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Graduation 2015


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(May 22, 2015) In his inaugural commencement speech Friday, Dean John J. Reilly, Jr., MD, told the CU School of Medicine's 150 new medical doctors that the three most important words to remember in their new careers are "I don't know."

"Followed quickly with 'I will find out.' But first be honest about the limits of your knowledge," Reilly told a conference room packed with faculty, graduates, family and friends at the Crowne Plaza Hotel in Denver. The ceremony was held indoors due to rain for the first time since the 1990s, though a short all-campus ceremony was held outdoors earlier in the morning.

Reilly, who joined the School of Medicine in April, recalled his own graduation day.

"As your sitting here today, if you're anything like I was when I was graduating from medical school, you're probably mostly excited and a little bit nervous. In about a month from now as you're sitting in your internship orientation you're going to be mostly nervous and a little excited."

He advised graduates to remember that nervousness because that's how patients feel when they visit a doctor, wait for test results or undergo a procedure. He also encouraged the new physicians to remember "what an incredible privilege it is to be a doctor and the trust that our patients place in us."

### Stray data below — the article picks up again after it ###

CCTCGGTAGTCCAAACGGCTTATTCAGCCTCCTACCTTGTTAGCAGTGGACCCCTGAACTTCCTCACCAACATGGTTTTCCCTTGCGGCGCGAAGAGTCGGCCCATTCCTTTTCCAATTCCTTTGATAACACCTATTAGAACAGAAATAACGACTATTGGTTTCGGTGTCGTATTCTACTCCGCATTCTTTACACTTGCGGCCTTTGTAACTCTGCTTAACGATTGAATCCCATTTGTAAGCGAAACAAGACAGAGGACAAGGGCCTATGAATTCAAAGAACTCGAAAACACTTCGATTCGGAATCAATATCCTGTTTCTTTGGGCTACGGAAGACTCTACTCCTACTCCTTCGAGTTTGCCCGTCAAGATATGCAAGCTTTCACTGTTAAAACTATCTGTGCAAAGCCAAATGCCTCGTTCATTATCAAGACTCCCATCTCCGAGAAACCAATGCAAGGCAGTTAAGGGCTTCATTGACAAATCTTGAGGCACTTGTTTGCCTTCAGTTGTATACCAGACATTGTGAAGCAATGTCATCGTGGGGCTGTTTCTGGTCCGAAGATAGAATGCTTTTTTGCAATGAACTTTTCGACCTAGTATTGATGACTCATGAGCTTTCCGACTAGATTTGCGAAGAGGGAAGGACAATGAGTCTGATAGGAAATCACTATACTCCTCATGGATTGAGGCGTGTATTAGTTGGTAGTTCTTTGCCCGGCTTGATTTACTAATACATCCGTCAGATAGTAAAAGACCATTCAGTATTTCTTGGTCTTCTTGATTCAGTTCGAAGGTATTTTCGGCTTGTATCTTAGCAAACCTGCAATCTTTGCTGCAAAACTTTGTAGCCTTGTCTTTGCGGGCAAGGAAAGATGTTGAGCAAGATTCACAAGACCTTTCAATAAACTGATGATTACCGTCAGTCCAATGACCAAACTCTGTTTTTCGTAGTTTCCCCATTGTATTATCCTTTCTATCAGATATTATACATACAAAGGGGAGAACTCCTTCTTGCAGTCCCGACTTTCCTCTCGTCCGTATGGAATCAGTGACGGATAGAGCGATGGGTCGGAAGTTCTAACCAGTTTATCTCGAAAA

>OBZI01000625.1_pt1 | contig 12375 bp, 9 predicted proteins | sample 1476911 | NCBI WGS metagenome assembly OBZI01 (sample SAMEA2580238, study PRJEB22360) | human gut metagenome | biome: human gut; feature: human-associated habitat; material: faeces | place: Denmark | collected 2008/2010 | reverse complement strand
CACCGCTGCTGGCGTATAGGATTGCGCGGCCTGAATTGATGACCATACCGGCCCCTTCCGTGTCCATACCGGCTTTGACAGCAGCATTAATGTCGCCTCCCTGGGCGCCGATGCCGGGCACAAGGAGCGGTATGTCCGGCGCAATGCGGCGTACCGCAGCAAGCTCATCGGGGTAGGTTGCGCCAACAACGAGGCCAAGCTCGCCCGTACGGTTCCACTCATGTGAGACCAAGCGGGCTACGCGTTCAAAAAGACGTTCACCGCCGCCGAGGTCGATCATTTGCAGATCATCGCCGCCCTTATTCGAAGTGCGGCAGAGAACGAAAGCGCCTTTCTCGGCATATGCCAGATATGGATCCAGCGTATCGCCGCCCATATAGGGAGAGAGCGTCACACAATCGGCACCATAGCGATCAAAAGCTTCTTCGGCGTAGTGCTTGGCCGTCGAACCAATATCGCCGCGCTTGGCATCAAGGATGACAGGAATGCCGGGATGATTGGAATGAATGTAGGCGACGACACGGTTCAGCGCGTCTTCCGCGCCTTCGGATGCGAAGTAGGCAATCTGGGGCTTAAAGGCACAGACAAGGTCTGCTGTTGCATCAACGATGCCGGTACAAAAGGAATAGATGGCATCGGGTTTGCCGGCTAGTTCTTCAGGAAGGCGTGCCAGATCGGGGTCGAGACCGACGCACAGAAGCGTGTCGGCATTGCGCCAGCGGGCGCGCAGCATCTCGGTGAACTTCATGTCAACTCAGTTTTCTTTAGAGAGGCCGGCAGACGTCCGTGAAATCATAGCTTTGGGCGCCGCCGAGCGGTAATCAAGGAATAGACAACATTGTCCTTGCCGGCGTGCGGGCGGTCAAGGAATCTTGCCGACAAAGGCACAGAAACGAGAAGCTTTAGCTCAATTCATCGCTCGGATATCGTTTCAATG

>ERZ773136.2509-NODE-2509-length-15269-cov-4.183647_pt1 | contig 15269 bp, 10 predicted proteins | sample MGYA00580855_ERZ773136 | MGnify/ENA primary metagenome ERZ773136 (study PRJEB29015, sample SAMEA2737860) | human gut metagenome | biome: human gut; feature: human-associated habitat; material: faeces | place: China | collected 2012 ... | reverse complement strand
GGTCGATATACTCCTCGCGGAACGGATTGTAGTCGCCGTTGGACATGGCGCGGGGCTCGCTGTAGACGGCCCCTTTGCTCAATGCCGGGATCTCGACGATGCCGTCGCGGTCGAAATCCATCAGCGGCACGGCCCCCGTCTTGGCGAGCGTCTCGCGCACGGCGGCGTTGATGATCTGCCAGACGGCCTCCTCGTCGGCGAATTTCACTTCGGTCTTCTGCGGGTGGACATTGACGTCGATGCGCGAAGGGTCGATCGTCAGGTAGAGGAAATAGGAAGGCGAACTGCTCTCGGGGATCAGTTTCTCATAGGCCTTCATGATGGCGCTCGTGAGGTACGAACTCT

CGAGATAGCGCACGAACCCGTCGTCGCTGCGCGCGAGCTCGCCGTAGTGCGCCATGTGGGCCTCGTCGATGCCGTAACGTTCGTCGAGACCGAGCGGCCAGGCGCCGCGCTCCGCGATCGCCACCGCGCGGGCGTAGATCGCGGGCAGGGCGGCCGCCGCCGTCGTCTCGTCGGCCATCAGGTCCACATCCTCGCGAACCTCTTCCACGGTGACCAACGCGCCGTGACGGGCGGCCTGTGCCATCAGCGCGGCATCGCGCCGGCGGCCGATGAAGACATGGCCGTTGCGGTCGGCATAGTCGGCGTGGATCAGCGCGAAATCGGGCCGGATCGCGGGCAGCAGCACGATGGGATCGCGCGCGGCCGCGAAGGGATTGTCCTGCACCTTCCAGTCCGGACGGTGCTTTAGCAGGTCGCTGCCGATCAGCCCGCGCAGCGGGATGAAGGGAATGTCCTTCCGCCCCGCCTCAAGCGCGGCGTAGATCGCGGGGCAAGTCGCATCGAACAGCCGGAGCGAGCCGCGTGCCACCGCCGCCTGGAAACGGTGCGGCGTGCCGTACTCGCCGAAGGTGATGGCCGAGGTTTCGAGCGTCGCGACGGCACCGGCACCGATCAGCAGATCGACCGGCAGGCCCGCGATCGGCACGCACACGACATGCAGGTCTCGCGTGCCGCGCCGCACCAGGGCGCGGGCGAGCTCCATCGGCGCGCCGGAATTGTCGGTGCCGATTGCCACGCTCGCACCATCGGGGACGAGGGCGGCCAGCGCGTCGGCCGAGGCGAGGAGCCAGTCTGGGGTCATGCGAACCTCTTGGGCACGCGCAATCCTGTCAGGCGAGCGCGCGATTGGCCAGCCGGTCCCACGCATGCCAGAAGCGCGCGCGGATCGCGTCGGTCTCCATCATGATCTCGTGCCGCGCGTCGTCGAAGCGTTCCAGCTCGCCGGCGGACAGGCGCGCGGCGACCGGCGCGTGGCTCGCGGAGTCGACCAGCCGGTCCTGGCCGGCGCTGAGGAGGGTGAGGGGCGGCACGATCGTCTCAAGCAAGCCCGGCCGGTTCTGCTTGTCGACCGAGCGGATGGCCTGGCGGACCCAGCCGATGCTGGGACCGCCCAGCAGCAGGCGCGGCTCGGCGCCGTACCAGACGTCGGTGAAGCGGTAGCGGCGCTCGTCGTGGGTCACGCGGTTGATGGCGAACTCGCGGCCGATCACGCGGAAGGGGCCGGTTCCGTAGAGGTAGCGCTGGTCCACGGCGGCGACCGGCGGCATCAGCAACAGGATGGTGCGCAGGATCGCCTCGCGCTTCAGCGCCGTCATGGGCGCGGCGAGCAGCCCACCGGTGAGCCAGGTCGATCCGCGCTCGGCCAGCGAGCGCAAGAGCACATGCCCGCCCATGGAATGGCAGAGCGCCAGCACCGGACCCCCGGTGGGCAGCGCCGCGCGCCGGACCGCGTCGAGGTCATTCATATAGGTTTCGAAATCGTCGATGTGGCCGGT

"Maintain high expectations for yourself and for your colleagues. And I ask that you be honest both with yourself and with your patients. You will make mistakes; admit your mistakes and learn from them. Deliver news to patients in a compassionate way and don't avoid a difficult conversation."

Class co-president Eric Peterson, MD, spoke about the fear of failing that he and many classmates experience as they begin their careers. He advised his classmates to lean on family, peers and mentors.

"They'll help if you're willing to open up to them. I hope that all of you will find those who will support you when you fail. And I hope you have the courage to help those around you when they fail."

Guest speaker Robin Michaels, PhD, a former assistant dean at the school who is now associate dean of student affairs and admissions at the University of Minnesota Medical School in Duluth, encouraged graduates to make time for themselves.

"As a future patient of yours, I want you to be present with me and I don't know how you can do that if you're burned out and exhausted and distracted. So take care of yourself and be kind."

In addition, she said, "Be happy ... Hold things close to you that make you happy, that give you joy. And don't let go of them."

Courage is important, too.

"You will encounter things that are wrong," Michaels said. "Fix them. Help people who are the most vulnerable in our society. They could be you or me. This is the 21st century, and the rules need to change. And you're going to change them."